Most of us who struggle with self-effort are locked into a mindset that traps us in an endless cycle of performing, simply for the sake of doing something. This way of thinking has the potential to lead us to perfectionism. The world may hold perfectionists in high esteem, but this often ends in frustration and burnout. Changing our focus from performing to receiving by faith what God’s grace has made available frees us.
Perfectionism is defined as a personality trait characterized by striving for flawlessness, accompanied by critical self-evaluations, and concerns about others’ opinions. We have unrealistic expectations of ourselves if we’re sticklers for perfection, because no one but Jesus is perfect. After we got born again, we most likely had to make major adjustments in what we thought was right, since that was previously defined by the world. “And be not conformed to this world: but be ye transformed by the renewing of your mind…”(Romans 12:2).
Perfectionism is a law-based way of thinking. Until Jesus’ death and resurrection, the only way to achieve perfection was through self-effort. Jesus’ answer to the rich young ruler reflected this. “Jesus said unto him, If thou wilt be perfect, go and sell that thou hast, and give to the poor, and thou shalt have treasure in heaven: and come and follow me” (Matthew 19:21). Now that grace has replaced the law and faith has replaced works, we’re perfected by Christ living in us. “For by one offering he hath perfected for ever them that are sanctified” (Hebrews 10:14).
There’s nothing wrong with giving our best effort and trying to do good. The problem is that when we rely on ourselves instead of on God’s grace, we spin our wheels but accomplish nothing. Striving for perfection without His help causes us to fail, feel guilty, beat ourselves up, get depressed, and suffer from low self-esteem. This is what happens when we’re operating in the flesh; it’s definitely not God’s best for our lives. “For when we were in the flesh, the motions of sins, which were by the law, did work in our members to bring forth fruit unto death” (Romans 7:5).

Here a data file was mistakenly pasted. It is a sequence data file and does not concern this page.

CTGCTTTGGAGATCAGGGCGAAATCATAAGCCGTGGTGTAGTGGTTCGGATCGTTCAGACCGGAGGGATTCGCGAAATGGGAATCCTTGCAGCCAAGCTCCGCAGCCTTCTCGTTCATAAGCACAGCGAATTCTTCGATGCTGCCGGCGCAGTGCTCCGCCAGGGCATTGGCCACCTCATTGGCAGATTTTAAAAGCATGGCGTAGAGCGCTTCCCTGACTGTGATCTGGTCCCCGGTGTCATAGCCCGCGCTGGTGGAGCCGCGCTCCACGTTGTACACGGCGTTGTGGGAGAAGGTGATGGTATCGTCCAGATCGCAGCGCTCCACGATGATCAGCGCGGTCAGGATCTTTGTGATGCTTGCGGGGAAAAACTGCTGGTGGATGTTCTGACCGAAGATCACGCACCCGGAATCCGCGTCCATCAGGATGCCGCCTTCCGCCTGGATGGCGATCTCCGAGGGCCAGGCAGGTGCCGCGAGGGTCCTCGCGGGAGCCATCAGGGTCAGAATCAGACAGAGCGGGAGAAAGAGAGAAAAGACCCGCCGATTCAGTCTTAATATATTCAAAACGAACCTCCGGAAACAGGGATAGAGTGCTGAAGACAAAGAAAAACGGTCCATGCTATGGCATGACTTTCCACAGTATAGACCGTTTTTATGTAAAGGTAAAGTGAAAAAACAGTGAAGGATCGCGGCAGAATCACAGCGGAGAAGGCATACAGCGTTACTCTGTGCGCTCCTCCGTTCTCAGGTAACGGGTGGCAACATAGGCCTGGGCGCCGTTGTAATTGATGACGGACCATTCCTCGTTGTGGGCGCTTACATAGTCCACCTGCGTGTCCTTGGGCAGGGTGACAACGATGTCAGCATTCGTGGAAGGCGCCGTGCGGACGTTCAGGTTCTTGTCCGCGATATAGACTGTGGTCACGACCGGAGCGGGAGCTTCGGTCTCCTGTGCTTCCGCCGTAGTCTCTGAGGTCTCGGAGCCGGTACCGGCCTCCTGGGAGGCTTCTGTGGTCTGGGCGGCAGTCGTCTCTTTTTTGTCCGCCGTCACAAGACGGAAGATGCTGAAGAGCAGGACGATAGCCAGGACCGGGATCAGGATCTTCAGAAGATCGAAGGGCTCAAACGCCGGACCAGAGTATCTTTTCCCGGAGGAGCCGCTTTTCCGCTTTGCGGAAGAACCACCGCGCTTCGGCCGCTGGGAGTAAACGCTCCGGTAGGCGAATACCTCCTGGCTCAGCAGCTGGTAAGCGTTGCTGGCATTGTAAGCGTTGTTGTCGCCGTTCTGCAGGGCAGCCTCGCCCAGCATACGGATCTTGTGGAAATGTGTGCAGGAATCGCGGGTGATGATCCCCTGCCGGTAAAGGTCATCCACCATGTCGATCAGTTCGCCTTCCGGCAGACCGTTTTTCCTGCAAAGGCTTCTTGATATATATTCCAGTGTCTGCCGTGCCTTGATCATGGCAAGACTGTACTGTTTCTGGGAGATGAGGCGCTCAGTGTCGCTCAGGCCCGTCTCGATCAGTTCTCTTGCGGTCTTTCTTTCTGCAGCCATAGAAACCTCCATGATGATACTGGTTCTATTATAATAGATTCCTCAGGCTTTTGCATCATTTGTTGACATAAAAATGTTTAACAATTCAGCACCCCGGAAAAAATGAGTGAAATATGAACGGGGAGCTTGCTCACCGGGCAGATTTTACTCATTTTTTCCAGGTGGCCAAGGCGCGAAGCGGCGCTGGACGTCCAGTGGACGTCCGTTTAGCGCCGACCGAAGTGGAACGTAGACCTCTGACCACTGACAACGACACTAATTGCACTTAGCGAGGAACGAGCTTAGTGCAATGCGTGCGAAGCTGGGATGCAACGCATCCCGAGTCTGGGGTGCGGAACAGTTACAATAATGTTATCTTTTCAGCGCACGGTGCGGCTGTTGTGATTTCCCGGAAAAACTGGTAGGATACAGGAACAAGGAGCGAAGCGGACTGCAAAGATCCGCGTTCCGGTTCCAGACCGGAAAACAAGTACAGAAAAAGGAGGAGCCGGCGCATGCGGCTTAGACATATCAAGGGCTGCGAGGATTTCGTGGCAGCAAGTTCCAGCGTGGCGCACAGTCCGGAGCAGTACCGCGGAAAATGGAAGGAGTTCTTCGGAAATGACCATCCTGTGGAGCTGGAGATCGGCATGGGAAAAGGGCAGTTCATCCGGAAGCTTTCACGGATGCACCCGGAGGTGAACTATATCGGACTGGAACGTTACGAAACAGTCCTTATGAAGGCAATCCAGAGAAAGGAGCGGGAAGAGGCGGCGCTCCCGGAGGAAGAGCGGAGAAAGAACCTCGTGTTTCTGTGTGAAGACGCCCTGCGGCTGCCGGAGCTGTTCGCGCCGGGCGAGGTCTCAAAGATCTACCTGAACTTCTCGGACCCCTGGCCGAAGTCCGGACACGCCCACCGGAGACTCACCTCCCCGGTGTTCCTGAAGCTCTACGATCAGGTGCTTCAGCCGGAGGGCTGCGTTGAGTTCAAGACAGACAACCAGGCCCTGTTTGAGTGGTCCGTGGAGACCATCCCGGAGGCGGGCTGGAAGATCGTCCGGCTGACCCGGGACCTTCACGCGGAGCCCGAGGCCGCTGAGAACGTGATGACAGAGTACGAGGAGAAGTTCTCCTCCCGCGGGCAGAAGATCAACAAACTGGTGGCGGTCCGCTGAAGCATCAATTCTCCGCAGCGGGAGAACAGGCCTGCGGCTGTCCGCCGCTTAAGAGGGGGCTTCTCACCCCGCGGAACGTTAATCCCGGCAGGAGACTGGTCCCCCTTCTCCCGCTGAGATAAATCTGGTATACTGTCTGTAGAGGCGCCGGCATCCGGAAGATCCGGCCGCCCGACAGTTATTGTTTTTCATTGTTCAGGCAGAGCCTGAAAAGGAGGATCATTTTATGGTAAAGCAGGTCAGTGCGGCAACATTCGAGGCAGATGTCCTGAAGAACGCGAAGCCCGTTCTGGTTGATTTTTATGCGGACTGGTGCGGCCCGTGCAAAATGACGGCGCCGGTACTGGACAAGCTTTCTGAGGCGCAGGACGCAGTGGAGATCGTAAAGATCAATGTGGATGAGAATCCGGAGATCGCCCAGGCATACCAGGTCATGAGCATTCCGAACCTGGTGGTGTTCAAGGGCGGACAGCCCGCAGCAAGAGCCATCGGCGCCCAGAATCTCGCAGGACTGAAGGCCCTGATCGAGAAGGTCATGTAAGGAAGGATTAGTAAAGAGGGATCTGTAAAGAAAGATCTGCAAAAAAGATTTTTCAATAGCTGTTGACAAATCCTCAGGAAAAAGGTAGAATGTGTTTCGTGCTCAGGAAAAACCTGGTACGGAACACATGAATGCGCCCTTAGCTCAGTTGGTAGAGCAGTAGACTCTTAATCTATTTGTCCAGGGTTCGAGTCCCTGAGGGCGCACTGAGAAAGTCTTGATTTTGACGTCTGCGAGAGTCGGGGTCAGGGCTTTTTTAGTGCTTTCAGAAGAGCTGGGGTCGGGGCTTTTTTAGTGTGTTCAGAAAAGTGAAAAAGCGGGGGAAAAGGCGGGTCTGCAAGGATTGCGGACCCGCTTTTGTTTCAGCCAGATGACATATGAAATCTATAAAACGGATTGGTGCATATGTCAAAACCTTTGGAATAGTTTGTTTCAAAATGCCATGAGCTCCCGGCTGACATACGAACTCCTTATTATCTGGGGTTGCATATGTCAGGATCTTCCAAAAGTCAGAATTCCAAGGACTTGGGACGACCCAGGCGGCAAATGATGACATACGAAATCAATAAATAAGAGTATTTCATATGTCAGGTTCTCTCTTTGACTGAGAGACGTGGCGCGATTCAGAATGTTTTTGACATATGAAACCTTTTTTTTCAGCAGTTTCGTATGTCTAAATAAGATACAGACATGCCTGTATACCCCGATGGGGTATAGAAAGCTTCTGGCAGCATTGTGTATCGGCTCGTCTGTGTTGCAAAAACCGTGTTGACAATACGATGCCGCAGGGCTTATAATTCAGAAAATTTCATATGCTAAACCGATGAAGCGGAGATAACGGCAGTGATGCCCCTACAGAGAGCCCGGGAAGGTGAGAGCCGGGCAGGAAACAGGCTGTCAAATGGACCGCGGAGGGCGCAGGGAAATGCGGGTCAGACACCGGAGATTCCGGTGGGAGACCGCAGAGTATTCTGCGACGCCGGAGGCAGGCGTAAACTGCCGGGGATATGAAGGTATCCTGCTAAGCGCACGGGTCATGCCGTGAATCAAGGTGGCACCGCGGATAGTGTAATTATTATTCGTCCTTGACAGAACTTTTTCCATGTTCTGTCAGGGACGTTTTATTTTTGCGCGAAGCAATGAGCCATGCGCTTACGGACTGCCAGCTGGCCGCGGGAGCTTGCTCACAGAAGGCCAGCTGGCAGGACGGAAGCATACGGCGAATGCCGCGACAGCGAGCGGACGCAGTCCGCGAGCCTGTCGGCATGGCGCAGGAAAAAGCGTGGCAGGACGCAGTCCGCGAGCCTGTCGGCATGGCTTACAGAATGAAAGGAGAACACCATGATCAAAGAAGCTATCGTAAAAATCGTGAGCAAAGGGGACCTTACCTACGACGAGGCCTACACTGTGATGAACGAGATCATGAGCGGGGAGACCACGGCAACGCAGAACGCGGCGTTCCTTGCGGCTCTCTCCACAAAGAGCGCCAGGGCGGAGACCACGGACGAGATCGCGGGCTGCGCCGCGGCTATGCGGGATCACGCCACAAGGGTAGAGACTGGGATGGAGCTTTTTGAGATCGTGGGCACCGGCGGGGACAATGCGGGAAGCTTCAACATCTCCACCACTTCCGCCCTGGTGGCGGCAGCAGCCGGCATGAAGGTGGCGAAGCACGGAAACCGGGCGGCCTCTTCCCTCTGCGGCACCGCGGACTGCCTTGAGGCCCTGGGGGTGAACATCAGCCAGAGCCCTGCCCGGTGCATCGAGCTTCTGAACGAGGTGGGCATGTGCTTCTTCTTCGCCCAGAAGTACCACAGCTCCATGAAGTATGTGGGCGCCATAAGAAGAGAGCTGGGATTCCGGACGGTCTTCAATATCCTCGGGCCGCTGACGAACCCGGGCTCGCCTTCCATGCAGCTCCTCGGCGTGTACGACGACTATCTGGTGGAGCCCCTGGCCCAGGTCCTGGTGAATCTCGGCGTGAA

We find freedom from performance-based Christianity when we move away from what religion teaches about working to deserve good things from God, and just receive by faith what He already made available to us. Through our own merits, we’ll never be able to do enough good deeds to deserve anything from Him. Everything we have under the new covenant of grace we received through Jesus, not through our performance. “And since it is through God’s kindness, then it is not by their good works. For in that case, God’s grace would not be what it really is—free and undeserved” (Romans 11:6, NLT). This takes tremendous pressure off of us to do everything just right.
Living by self-effort is stressful and hard; it gets us nowhere. Living under the grace God offers gives us much-needed rest, and reminds us that we’re already in right-standing with Him. “Are you tired? Worn out? Burned out on religion? Come to me. Get away with me and you’ll recover your life. I’ll show you how to take a real rest. Walk with me and work with me—watch how I do it. Learn the unforced rhythms of grace. I won’t lay anything heavy or ill-fitting on you. Keep company with me and you’ll learn to live freely and lightly” (Matthew 11:28-30, MSG). This is true freedom.